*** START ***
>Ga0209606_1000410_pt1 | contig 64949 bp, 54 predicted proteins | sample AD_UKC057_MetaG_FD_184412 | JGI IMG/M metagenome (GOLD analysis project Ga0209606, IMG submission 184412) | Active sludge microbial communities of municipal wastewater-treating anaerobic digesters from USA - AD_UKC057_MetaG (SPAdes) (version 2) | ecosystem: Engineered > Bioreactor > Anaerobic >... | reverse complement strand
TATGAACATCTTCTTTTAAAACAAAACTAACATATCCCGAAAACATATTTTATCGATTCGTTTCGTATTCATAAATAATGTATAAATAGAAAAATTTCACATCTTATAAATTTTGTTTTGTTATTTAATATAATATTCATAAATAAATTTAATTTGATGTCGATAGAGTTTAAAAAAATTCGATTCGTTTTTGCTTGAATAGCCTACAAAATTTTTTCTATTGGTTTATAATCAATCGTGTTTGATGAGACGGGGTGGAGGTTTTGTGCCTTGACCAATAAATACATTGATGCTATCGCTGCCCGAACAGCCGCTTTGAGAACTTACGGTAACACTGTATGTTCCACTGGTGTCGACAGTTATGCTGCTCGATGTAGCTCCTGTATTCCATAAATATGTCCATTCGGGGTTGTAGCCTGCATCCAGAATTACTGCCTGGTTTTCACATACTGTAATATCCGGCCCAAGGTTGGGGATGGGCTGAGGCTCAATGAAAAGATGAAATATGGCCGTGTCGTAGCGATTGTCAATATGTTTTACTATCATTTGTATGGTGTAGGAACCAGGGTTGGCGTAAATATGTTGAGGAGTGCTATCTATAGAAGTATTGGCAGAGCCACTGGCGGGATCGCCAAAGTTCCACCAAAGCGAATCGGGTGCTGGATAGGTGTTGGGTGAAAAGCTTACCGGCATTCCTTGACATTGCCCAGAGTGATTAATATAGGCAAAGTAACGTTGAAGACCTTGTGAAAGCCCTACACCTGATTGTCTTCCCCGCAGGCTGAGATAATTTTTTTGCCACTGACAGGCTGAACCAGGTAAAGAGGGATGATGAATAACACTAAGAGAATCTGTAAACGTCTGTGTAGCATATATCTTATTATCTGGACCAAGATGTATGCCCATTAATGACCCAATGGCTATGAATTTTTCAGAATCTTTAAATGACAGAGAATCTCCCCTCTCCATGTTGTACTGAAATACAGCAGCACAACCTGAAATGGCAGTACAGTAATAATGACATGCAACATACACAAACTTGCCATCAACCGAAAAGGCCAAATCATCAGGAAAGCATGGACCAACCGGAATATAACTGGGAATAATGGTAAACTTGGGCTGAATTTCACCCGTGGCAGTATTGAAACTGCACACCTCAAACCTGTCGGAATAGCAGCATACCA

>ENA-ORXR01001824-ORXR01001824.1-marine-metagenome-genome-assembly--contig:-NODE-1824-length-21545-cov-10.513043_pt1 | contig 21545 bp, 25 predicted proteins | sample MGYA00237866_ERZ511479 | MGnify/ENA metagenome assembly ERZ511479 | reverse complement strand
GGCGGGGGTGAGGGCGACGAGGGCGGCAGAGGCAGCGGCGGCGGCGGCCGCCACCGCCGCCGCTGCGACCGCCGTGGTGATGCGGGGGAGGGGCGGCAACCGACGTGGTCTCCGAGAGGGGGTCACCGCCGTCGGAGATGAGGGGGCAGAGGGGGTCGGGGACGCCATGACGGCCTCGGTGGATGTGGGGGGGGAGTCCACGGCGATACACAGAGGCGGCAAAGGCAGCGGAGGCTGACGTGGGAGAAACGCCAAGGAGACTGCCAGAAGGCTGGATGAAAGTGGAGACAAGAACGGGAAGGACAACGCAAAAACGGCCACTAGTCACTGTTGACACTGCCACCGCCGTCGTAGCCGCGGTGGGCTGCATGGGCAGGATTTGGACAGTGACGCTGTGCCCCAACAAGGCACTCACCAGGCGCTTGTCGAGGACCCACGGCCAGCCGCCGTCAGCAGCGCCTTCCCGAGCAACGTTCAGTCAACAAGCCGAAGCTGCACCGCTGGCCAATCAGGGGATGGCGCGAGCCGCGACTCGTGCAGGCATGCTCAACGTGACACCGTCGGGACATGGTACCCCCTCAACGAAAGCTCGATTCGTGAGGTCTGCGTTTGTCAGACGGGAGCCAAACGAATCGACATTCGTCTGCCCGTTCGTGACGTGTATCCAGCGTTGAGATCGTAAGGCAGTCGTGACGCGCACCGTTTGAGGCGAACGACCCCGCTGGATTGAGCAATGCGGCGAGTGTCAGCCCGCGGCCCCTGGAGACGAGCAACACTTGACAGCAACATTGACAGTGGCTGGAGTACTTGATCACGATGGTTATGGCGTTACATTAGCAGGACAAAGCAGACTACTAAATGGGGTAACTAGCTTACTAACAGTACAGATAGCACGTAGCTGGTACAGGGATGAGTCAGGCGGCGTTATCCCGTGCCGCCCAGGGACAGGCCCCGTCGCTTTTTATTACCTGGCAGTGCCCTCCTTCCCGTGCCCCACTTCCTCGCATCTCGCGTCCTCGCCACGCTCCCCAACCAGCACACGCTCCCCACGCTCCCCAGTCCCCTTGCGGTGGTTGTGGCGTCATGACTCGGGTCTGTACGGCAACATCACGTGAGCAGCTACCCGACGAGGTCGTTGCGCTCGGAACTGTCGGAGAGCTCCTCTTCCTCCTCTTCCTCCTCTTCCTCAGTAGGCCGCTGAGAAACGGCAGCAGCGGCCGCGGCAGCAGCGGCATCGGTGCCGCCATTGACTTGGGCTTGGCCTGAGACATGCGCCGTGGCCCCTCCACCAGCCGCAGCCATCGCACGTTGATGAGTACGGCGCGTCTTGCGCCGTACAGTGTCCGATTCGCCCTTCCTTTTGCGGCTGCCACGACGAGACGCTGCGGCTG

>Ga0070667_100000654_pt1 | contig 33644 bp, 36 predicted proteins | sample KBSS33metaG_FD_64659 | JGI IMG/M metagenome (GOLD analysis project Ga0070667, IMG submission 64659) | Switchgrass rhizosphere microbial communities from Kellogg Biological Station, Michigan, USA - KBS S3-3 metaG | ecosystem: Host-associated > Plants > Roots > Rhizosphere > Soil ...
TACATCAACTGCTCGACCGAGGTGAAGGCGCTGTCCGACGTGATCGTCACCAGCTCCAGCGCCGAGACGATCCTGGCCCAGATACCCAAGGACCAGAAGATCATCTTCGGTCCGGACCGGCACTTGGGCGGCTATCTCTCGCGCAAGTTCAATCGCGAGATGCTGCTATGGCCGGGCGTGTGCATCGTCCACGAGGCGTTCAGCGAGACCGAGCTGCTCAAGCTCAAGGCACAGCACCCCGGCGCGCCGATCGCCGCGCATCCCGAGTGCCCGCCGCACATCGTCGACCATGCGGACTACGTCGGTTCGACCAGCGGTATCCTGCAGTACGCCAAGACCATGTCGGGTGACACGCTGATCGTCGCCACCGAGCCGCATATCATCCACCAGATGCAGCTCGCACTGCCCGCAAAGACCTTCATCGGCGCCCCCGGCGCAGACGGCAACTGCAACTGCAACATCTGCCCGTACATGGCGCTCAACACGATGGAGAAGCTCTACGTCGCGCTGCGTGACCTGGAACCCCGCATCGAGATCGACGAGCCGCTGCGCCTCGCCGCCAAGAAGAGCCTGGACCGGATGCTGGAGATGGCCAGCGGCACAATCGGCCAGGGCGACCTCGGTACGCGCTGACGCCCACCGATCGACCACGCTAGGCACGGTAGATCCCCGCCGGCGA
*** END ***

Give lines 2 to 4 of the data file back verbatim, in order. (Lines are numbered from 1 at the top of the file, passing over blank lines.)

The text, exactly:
TATGAACATCTTCTTTTAAAACAAAACTAACATATCCCGAAAACATATTTTATCGATTCGTTTCGTATTCATAAATAATGTATAAATAGAAAAATTTCACATCTTATAAATTTTGTTTTGTTATTTAATATAATATTCATAAATAAATTTAATTTGATGTCGATAGAGTTTAAAAAAATTCGATTCGTTTTTGCTTGAATAGCCTACAAAATTTTTTCTATTGGTTTATAATCAATCGTGTTTGATGAGACGGGGTGGAGGTTTTGTGCCTTGACCAATAAATACATTGATGCTATCGCTGCCCGAACAGCCGCTTTGAGAACTTACGGTAACACTGTATGTTCCACTGGTGTCGACAGTTATGCTGCTCGATGTAGCTCCTGTATTCCATAAATATGTCCATTCGGGGTTGTAGCCTGCATCCAGAATTACTGCCTGGTTTTCACATACTGTAATATCCGGCCCAAGGTTGGGGATGGGCTGAGGCTCAATGAAAAGATGAAATATGGCCGTGTCGTAGCGATTGTCAATATGTTTTACTATCATTTGTATGGTGTAGGAACCAGGGTTGGCGTAAATATGTTGAGGAGTGCTATCTATAGAAGTATTGGCAGAGCCACTGGCGGGATCGCCAAAGTTCCACCAAAGCGAATCGGGTGCTGGATAGGTGTTGGGTGAAAAGCTTACCGGCATTCCTTGACATTGCCCAGAGTGATTAATATAGGCAAAGTAACGTTGAAGACCTTGTGAAAGCCCTACACCTGATTGTCTTCCCCGCAGGCTGAGATAATTTTTTTGCCACTGACAGGCTGAACCAGGTAAAGAGGGATGATGAATAACACTAAGAGAATCTGTAAACGTCTGTGTAGCATATATCTTATTATCTGGACCAAGATGTATGCCCATTAATGACCCAATGGCTATGAATTTTTCAGAATCTTTAAATGACAGAGAATCTCCCCTCTCCATGTTGTACTGAAATACAGCAGCACAACCTGAAATGGCAGTACAGTAATAATGACATGCAACATACACAAACTTGCCATCAACCGAAAAGGCCAAATCATCAGGAAAGCATGGACCAACCGGAATATAACTGGGAATAATGGTAAACTTGGGCTGAATTTCACCCGTGGCAGTATTGAAACTGCACACCTCAAACCTGTCGGAATAGCAGCATACCA

>ENA-ORXR01001824-ORXR01001824.1-marine-metagenome-genome-assembly--contig:-NODE-1824-length-21545-cov-10.513043_pt1 | contig 21545 bp, 25 predicted proteins | sample MGYA00237866_ERZ511479 | MGnify/ENA metagenome assembly ERZ511479 | reverse complement strand
GGCGGGGGTGAGGGCGACGAGGGCGGCAGAGGCAGCGGCGGCGGCGGCCGCCACCGCCGCCGCTGCGACCGCCGTGGTGATGCGGGGGAGGGGCGGCAACCGACGTGGTCTCCGAGAGGGGGTCACCGCCGTCGGAGATGAGGGGGCAGAGGGGGTCGGGGACGCCATGACGGCCTCGGTGGATGTGGGGGGGGAGTCCACGGCGATACACAGAGGCGGCAAAGGCAGCGGAGGCTGACGTGGGAGAAACGCCAAGGAGACTGCCAGAAGGCTGGATGAAAGTGGAGACAAGAACGGGAAGGACAACGCAAAAACGGCCACTAGTCACTGTTGACACTGCCACCGCCGTCGTAGCCGCGGTGGGCTGCATGGGCAGGATTTGGACAGTGACGCTGTGCCCCAACAAGGCACTCACCAGGCGCTTGTCGAGGACCCACGGCCAGCCGCCGTCAGCAGCGCCTTCCCGAGCAACGTTCAGTCAACAAGCCGAAGCTGCACCGCTGGCCAATCAGGGGATGGCGCGAGCCGCGACTCGTGCAGGCATGCTCAACGTGACACCGTCGGGACATGGTACCCCCTCAACGAAAGCTCGATTCGTGAGGTCTGCGTTTGTCAGACGGGAGCCAAACGAATCGACATTCGTCTGCCCGTTCGTGACGTGTATCCAGCGTTGAGATCGTAAGGCAGTCGTGACGCGCACCGTTTGAGGCGAACGACCCCGCTGGATTGAGCAATGCGGCGAGTGTCAGCCCGCGGCCCCTGGAGACGAGCAACACTTGACAGCAACATTGACAGTGGCTGGAGTACTTGATCACGATGGTTATGGCGTTACATTAGCAGGACAAAGCAGACTACTAAATGGGGTAACTAGCTTACTAACAGTACAGATAGCACGTAGCTGGTACAGGGATGAGTCAGGCGGCGTTATCCCGTGCCGCCCAGGGACAGGCCCCGTCGCTTTTTATTACCTGGCAGTGCCCTCCTTCCCGTGCCCCACTTCCTCGCATCTCGCGTCCTCGCCACGCTCCCCAACCAGCACACGCTCCCCACGCTCCCCAGTCCCCTTGCGGTGGTTGTGGCGTCATGACTCGGGTCTGTACGGCAACATCACGTGAGCAGCTACCCGACGAGGTCGTTGCGCTCGGAACTGTCGGAGAGCTCCTCTTCCTCCTCTTCCTCCTCTTCCTCAGTAGGCCGCTGAGAAACGGCAGCAGCGGCCGCGGCAGCAGCGGCATCGGTGCCGCCATTGACTTGGGCTTGGCCTGAGACATGCGCCGTGGCCCCTCCACCAGCCGCAGCCATCGCACGTTGATGAGTACGGCGCGTCTTGCGCCGTACAGTGTCCGATTCGCCCTTCCTTTTGCGGCTGCCACGACGAGACGCTGCGGCTG